Spend some time walking through Silicon Valley or New York City, and you’ll likely leave under the impression that entrepreneurship is alive and well in the United States. But spend some time wading through some of the latest census data, and you may come away with a very different impression.
“Without the new jobs created by business startups, the Great Recession would have been even deeper, with many more jobs lost,” Robert Litan, Kauffman’s vice president of research and policy, said in a statement. “Unfortunately, new firm formation has waned since the 1980s, and the recession accelerated the decline.”
Consequently, businesses less the five years in existence now represent merely 35 percent of all companies, down from the 50 percent they represented three decades ago, and unsurprisingly, that’s been accompanied by a decrease in the share of employment at those young firms, down from 20 percent to 12 percent. The trend is present to some degree in every single state, with those in the west, south and southwest regions seeing the greatest dropoffs in entrepreneurship.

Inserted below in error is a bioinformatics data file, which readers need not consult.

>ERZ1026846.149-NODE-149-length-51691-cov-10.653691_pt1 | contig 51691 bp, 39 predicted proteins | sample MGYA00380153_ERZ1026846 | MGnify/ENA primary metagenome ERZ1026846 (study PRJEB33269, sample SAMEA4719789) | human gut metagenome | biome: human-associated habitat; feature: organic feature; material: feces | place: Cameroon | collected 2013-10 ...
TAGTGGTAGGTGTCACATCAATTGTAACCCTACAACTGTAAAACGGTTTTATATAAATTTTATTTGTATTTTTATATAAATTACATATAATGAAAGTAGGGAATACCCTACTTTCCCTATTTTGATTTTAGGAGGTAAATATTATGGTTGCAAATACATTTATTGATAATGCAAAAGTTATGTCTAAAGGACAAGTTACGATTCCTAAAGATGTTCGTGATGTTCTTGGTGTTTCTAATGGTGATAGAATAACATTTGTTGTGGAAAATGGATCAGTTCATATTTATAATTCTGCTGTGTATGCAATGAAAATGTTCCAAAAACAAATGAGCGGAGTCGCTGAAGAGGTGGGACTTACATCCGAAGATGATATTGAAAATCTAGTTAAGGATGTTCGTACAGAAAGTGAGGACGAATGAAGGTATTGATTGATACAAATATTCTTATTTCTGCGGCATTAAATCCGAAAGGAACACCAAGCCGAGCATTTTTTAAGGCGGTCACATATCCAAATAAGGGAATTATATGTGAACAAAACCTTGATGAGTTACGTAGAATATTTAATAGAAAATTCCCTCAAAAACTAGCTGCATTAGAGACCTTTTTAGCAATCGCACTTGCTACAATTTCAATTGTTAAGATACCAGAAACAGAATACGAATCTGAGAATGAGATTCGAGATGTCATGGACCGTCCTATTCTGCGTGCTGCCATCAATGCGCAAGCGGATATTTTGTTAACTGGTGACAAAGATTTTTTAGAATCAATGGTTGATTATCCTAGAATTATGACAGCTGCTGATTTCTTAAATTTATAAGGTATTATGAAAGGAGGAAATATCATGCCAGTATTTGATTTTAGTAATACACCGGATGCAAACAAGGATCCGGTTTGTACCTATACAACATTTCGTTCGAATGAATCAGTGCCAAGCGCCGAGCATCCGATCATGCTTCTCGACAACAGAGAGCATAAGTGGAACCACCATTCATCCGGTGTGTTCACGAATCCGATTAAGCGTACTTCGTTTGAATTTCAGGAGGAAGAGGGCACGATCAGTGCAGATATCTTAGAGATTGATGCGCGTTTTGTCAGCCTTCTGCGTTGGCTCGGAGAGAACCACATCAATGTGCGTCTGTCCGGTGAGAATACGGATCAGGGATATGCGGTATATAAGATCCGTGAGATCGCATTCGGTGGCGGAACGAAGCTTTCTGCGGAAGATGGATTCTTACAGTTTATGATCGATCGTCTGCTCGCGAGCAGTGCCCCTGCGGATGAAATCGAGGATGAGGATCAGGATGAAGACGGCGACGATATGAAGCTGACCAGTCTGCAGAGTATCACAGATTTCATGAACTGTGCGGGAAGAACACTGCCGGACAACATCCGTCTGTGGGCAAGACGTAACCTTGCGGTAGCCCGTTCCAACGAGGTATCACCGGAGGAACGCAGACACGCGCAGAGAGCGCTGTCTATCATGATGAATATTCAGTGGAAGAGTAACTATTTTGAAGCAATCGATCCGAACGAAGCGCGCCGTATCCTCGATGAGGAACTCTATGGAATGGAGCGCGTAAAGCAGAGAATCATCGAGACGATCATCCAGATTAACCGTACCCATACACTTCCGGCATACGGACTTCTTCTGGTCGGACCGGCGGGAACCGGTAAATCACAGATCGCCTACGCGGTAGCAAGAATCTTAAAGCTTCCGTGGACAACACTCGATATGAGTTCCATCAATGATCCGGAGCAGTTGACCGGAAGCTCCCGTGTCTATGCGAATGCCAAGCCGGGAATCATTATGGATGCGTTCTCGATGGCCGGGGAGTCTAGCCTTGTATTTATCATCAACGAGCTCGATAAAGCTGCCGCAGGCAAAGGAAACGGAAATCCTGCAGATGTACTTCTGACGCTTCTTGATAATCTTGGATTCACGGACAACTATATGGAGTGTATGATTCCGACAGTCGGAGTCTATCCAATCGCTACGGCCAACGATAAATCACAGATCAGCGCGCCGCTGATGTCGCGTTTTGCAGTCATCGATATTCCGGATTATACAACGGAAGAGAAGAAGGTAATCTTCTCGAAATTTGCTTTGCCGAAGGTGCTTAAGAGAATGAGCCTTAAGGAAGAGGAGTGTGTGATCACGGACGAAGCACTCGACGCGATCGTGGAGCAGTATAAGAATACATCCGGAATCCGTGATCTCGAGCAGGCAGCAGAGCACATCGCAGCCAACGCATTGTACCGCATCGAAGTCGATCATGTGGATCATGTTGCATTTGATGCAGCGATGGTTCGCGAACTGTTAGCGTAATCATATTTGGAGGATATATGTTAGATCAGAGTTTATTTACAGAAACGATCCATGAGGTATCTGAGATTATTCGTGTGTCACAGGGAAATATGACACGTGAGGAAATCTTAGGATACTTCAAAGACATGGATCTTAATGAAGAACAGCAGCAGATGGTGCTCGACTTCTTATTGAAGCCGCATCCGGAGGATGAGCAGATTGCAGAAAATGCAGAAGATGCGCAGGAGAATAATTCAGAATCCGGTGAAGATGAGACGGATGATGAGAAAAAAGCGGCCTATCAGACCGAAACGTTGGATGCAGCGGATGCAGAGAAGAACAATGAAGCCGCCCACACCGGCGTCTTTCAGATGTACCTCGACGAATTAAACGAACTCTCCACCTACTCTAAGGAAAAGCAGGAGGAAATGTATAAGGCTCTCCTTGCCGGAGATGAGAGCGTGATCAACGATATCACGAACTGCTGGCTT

The BDS analysis reaffirms similar findings published by Kauffman earlier this year. The group’s latest entrepreneurship activity index showed that 0.32 percent of adults created a business per month last year — a 5.9 percent drop from 2010 but still slightly higher than pre-recession levels. Moreover, new business formation rates among both immigrants and native-born inidividuals as well as that of all races and ethnicities tapered off between 2010 and 2011.
Those across-the-board declines suggest the country is growing steadily less entrepreneurial, and according to Litan, the trend must be reversed in order to strengthen the United States’ economic recovery.
“If we are to achieve and sustain a hearty recovery, policymakers, educators and organizations that help entrepreneurs commercialize their technologies must be willing to address every obstacle that stands in the way of new business formation,” Litan said.